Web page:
Sannikovis a former diplomat and the most prominent member of the opposition in Belarus. Authorities beat and arrested Sannikov, along with his wife Iryna Khalip, after they attended a demonstration on December 19, 2010. On March 12, 2011, he was sentenced to five years in prison on charges of organizing or participating in a mass riot. The government pardoned Sannikov on April 14, 2012, after nearly 16 months in detention.
Before joining the opposition, Sannikov worked as a diplomat and served as the Deputy Foreign Minister of Belarus. He resigned from his government post in 1996 to protest a controversial referendum that expanded the powers and extended the term of President Lukashenko. He then co-founded Charter ‘97, an organization that promotes democracy in Belarus and maintains an independent news website. In 2010, he ran as an opposition presidential candidate.
After the presidential polls closed on December 19, 2010, Sannikov joined thousands of protesters peacefully demonstrating in downtown Minsk. After a small group of individuals at the back of the crowd broke the windows and doors of a government building, riot police responded with indiscriminate and disproportionate force. Just before midnight, police moved in and violently dispersed the crowd, and although they encountered virtually no resistance, authorities arrested over 700 people, severely beating many of them.
During the crackdown, police seriously injured Sannikov’s legs by pinning him to the ground with a riot shield and repeatedly jumping on the shield. On the way to the hospital, police stopped Sannikov, dragged him out of the car, and arrested him. They punchedSannikov’s wife, Iryna Khalip, in the face and arrested her.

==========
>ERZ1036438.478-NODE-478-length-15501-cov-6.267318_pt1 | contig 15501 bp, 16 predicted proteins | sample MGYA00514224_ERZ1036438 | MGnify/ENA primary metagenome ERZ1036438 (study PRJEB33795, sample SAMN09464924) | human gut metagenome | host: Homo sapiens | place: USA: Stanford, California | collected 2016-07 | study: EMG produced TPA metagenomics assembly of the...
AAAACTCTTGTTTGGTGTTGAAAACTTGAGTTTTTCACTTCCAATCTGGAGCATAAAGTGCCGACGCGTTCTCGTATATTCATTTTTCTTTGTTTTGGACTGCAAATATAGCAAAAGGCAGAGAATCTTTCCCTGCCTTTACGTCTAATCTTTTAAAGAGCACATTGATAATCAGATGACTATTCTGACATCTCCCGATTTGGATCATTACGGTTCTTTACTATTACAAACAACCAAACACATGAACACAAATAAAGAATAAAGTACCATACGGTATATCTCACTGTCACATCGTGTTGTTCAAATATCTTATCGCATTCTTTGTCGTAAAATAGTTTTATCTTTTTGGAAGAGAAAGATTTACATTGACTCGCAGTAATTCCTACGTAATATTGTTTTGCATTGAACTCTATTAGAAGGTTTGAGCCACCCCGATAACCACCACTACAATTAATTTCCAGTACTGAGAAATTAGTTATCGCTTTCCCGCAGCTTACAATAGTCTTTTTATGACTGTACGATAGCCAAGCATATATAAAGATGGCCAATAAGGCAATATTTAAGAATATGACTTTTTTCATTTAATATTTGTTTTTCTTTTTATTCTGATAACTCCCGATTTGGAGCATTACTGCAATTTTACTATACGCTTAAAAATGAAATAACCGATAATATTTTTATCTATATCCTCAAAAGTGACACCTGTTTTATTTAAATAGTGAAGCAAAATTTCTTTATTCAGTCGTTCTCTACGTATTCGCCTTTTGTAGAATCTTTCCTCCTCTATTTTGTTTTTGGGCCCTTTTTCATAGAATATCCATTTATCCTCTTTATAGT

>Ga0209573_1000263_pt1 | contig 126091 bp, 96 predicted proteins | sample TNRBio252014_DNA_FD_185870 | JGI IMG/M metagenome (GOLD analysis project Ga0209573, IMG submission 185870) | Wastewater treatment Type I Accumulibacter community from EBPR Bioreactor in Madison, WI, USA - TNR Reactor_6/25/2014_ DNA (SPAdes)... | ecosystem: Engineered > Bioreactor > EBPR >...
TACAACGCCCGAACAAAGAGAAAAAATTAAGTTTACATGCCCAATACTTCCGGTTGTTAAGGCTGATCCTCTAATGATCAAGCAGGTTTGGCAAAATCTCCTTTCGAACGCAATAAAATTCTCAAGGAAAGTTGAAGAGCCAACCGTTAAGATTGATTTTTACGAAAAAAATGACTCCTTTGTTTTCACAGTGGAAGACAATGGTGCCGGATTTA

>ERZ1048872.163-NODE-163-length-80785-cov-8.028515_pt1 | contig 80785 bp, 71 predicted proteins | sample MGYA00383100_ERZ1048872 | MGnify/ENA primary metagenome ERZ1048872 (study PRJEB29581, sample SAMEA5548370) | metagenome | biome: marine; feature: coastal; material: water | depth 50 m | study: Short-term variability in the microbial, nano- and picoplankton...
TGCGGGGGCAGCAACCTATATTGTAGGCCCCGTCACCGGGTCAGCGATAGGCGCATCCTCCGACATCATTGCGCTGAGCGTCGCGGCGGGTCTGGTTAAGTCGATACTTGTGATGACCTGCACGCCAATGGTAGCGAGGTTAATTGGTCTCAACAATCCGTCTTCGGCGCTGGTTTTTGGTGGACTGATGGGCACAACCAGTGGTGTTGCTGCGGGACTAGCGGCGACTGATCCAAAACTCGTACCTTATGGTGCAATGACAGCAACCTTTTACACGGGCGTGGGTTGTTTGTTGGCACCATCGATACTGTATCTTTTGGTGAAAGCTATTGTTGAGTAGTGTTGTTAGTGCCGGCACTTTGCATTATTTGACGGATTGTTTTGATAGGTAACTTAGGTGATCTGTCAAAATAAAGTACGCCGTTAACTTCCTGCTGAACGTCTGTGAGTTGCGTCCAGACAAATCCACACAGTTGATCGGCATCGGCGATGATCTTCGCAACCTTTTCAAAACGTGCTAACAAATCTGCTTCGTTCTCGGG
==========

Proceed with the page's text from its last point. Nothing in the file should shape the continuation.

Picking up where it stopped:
After his arrest, Sannikov was imprisoned at the KGB pretrial detention center in Minsk. Describing his client’s condition as “horrendous” and voicing concern about further mistreatment during pretrial detention, Sannikov’s lawyer was disbarred. Sannikov has since retained new counsel.
On April 27, 2011, the proceedings against Sannikov began in the Partyzanski District Court in Minsk on charges of organizing or participating in a mass riot. During the trial, described by the US State Department as “clearly politically motivated”, prosecutors produced no evidence that Sannikov engaged in violence. On May 12, 2011, Sannikov a received five-year sentence; his domestic lawyers will appeal the decision.
On November 15, 2011, authorities prevented Sannikov’s attorney from seeing him at the Mahilou prison and indicated that he was to be transferred, his third transfer since December 2010. The government did not inform either his lawyer or his family where Sannikov was to be taken. It appears that he had been taken to a Babruisk prison colony sometime before
November 15thand then transferred him again–apparently back to the Prison in Mahilou. During the transfer, Sannikovwas placed in a cold rail car for 24 hours and denied food. On November 23, Sannikov’s lawyer again attempted to visit him at Mahilouprison and was told that Sannikovhad been transferred to a detention center in Vitsebsk two days earlier. Authorities finally allowed Sannikov’s lawyer to meet with him on January 20, 2010.
Freedom Now and Hogan Lovells filed a petition in September 2011 with the UN Working Group on Arbitrary Detention on behalf of Sannikov. The Working Group determined in May 2012 that Sannikov’s detention was a violation of international law.
Freedom Now brought international attention to Sannikov’s case by publishing op-eds in the Washington Post and the Times of London as well as preparing a report for the UN Human Rights Council prior to Belarus’ universal periodic review.
In May 2012, 28 members of the U.S. of House Representatives sent a letter to the International Ice Hockey Federation urging it to move its 2014 World Hockey Championship from Minsk, Belarus due to its continued imprisonment of Sannikov and other opposition politicians.
Sannikov was pardoned on April 14, 2012, after nearly 16 months in detention.
Donate Today and Help Free a Prisoner of Conscience
Can you imagine a doctor being imprisoned just for treating a patient, or a journalist detained simply for publishing an article critical of his government?